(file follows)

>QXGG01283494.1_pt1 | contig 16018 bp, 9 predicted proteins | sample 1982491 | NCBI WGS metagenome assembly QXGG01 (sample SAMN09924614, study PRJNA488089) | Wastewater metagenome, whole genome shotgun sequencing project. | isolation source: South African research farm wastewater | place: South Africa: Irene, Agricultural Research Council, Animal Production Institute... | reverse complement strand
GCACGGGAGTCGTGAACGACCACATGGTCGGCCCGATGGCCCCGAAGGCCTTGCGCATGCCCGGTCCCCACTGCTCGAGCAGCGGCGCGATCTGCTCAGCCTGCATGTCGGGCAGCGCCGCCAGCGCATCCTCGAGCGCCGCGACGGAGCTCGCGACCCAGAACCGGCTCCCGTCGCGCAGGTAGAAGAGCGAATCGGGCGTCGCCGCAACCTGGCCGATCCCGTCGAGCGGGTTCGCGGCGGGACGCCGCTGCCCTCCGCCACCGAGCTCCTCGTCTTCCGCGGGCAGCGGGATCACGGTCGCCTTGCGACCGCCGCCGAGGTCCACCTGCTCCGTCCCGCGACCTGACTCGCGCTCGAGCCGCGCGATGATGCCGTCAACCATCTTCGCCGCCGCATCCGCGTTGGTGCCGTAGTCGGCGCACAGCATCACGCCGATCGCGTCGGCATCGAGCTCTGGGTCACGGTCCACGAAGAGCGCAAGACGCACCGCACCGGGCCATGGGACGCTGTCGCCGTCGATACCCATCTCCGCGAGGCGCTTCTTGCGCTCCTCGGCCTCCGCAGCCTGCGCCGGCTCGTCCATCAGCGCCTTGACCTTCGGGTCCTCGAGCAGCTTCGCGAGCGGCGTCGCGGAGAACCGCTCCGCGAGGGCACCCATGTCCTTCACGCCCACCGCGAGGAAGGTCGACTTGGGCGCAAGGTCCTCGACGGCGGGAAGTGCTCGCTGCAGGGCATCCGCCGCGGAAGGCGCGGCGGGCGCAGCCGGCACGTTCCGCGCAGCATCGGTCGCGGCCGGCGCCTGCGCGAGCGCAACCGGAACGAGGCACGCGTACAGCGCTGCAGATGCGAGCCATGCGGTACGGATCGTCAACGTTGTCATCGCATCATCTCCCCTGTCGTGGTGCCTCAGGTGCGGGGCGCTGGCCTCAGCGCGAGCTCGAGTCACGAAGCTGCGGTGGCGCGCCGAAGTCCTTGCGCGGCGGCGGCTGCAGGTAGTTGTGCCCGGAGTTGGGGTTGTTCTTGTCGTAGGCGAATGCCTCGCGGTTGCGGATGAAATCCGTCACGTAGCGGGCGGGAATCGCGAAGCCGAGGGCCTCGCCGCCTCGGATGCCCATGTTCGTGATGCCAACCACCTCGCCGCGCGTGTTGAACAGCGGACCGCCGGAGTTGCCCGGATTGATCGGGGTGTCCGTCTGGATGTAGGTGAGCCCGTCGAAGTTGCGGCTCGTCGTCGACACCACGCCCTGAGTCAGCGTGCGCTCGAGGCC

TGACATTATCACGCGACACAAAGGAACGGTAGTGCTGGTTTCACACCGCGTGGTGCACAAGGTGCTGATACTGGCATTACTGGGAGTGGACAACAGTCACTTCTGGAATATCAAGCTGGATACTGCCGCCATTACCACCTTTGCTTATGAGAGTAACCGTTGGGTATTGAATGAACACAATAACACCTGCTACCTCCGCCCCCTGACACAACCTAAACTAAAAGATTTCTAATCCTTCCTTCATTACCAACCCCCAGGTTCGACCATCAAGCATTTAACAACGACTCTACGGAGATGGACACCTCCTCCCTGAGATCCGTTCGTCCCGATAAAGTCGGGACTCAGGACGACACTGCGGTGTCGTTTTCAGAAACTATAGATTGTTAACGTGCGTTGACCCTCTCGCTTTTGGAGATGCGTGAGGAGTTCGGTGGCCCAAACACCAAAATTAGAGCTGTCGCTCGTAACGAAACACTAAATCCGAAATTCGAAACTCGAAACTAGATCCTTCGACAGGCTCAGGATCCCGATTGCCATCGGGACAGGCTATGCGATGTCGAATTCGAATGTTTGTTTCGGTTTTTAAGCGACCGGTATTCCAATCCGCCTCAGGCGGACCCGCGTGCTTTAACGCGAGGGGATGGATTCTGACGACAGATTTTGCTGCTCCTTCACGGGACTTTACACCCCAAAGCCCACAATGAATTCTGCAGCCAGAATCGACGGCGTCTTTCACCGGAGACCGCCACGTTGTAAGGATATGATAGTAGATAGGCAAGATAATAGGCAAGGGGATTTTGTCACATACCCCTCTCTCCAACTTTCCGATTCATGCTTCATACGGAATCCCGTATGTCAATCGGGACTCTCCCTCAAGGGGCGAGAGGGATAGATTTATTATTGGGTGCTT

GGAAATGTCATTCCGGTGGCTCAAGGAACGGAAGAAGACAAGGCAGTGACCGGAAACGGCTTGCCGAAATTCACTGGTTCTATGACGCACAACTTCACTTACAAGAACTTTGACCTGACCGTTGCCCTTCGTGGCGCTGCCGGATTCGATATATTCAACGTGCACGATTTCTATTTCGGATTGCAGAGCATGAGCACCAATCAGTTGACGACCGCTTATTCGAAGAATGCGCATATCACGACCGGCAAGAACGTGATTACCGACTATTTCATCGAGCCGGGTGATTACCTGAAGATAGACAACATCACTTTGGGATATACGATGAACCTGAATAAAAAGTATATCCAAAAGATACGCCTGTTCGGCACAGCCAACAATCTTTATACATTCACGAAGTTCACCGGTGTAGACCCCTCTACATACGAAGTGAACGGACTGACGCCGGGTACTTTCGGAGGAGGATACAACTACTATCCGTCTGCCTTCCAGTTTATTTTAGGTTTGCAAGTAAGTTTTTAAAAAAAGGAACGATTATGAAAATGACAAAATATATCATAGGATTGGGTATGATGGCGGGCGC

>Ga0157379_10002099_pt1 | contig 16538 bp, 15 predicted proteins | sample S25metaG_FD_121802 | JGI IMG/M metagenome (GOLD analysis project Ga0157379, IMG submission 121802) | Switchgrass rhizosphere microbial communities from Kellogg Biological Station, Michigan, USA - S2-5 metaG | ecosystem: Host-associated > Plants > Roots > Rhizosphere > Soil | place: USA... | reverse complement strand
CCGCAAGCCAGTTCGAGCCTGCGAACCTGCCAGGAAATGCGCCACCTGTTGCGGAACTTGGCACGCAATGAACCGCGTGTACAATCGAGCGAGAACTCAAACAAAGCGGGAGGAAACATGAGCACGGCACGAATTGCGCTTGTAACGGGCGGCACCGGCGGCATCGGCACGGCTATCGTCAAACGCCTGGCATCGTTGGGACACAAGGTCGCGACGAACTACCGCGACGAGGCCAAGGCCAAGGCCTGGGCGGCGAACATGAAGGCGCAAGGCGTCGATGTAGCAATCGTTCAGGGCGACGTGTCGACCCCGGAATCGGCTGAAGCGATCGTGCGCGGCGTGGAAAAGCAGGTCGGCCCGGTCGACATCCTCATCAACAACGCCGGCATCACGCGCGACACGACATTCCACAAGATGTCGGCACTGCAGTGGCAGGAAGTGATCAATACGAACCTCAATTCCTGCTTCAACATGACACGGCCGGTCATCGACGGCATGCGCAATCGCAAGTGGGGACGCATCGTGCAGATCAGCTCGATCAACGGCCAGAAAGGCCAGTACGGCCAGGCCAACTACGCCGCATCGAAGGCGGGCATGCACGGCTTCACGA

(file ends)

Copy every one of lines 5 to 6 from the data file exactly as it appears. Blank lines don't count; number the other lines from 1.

>Ga0157379_10002099_pt1 | contig 16538 bp, 15 predicted proteins | sample S25metaG_FD_121802 | JGI IMG/M metagenome (GOLD analysis project Ga0157379, IMG submission 121802) | Switchgrass rhizosphere microbial communities from Kellogg Biological Station, Michigan, USA - S2-5 metaG | ecosystem: Host-associated > Plants > Roots > Rhizosphere > Soil | place: USA... | reverse complement strand
CCGCAAGCCAGTTCGAGCCTGCGAACCTGCCAGGAAATGCGCCACCTGTTGCGGAACTTGGCACGCAATGAACCGCGTGTACAATCGAGCGAGAACTCAAACAAAGCGGGAGGAAACATGAGCACGGCACGAATTGCGCTTGTAACGGGCGGCACCGGCGGCATCGGCACGGCTATCGTCAAACGCCTGGCATCGTTGGGACACAAGGTCGCGACGAACTACCGCGACGAGGCCAAGGCCAAGGCCTGGGCGGCGAACATGAAGGCGCAAGGCGTCGATGTAGCAATCGTTCAGGGCGACGTGTCGACCCCGGAATCGGCTGAAGCGATCGTGCGCGGCGTGGAAAAGCAGGTCGGCCCGGTCGACATCCTCATCAACAACGCCGGCATCACGCGCGACACGACATTCCACAAGATGTCGGCACTGCAGTGGCAGGAAGTGATCAATACGAACCTCAATTCCTGCTTCAACATGACACGGCCGGTCATCGACGGCATGCGCAATCGCAAGTGGGGACGCATCGTGCAGATCAGCTCGATCAACGGCCAGAAAGGCCAGTACGGCCAGGCCAACTACGCCGCATCGAAGGCGGGCATGCACGGCTTCACGA